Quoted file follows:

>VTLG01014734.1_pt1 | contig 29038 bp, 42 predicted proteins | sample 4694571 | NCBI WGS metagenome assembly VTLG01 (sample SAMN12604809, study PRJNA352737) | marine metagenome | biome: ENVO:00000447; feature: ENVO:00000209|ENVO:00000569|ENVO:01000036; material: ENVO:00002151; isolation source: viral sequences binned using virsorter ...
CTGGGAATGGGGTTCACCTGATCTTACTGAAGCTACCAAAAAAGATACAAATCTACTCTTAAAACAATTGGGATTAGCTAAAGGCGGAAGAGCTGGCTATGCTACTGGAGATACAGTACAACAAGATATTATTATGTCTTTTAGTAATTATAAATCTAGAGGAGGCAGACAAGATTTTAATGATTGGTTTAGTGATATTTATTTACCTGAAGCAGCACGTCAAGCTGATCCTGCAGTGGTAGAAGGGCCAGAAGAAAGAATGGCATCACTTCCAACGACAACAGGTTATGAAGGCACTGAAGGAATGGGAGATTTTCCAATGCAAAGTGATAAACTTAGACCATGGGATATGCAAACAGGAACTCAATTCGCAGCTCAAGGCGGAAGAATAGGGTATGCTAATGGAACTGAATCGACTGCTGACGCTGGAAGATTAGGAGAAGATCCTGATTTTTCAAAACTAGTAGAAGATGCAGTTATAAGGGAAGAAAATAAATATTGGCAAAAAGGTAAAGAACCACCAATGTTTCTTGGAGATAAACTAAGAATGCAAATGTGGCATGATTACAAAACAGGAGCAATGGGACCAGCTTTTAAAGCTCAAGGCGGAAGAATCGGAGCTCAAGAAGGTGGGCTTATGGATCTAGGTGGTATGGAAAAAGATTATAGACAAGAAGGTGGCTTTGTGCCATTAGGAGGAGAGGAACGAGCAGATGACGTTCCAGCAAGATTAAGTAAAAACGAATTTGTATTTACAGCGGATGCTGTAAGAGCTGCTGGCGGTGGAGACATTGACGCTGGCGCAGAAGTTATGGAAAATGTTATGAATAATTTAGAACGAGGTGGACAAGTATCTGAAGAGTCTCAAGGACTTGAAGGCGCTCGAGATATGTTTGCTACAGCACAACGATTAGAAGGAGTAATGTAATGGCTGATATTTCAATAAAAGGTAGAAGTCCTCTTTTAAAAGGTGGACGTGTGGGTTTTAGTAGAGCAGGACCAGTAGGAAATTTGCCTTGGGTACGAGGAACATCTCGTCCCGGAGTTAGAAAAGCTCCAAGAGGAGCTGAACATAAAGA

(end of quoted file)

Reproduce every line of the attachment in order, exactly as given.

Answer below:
>VTLG01014734.1_pt1 | contig 29038 bp, 42 predicted proteins | sample 4694571 | NCBI WGS metagenome assembly VTLG01 (sample SAMN12604809, study PRJNA352737) | marine metagenome | biome: ENVO:00000447; feature: ENVO:00000209|ENVO:00000569|ENVO:01000036; material: ENVO:00002151; isolation source: viral sequences binned using virsorter ...
CTGGGAATGGGGTTCACCTGATCTTACTGAAGCTACCAAAAAAGATACAAATCTACTCTTAAAACAATTGGGATTAGCTAAAGGCGGAAGAGCTGGCTATGCTACTGGAGATACAGTACAACAAGATATTATTATGTCTTTTAGTAATTATAAATCTAGAGGAGGCAGACAAGATTTTAATGATTGGTTTAGTGATATTTATTTACCTGAAGCAGCACGTCAAGCTGATCCTGCAGTGGTAGAAGGGCCAGAAGAAAGAATGGCATCACTTCCAACGACAACAGGTTATGAAGGCACTGAAGGAATGGGAGATTTTCCAATGCAAAGTGATAAACTTAGACCATGGGATATGCAAACAGGAACTCAATTCGCAGCTCAAGGCGGAAGAATAGGGTATGCTAATGGAACTGAATCGACTGCTGACGCTGGAAGATTAGGAGAAGATCCTGATTTTTCAAAACTAGTAGAAGATGCAGTTATAAGGGAAGAAAATAAATATTGGCAAAAAGGTAAAGAACCACCAATGTTTCTTGGAGATAAACTAAGAATGCAAATGTGGCATGATTACAAAACAGGAGCAATGGGACCAGCTTTTAAAGCTCAAGGCGGAAGAATCGGAGCTCAAGAAGGTGGGCTTATGGATCTAGGTGGTATGGAAAAAGATTATAGACAAGAAGGTGGCTTTGTGCCATTAGGAGGAGAGGAACGAGCAGATGACGTTCCAGCAAGATTAAGTAAAAACGAATTTGTATTTACAGCGGATGCTGTAAGAGCTGCTGGCGGTGGAGACATTGACGCTGGCGCAGAAGTTATGGAAAATGTTATGAATAATTTAGAACGAGGTGGACAAGTATCTGAAGAGTCTCAAGGACTTGAAGGCGCTCGAGATATGTTTGCTACAGCACAACGATTAGAAGGAGTAATGTAATGGCTGATATTTCAATAAAAGGTAGAAGTCCTCTTTTAAAAGGTGGACGTGTGGGTTTTAGTAGAGCAGGACCAGTAGGAAATTTGCCTTGGGTACGAGGAACATCTCGTCCCGGAGTTAGAAAAGCTCCAAGAGGAGCTGAACATAAAGA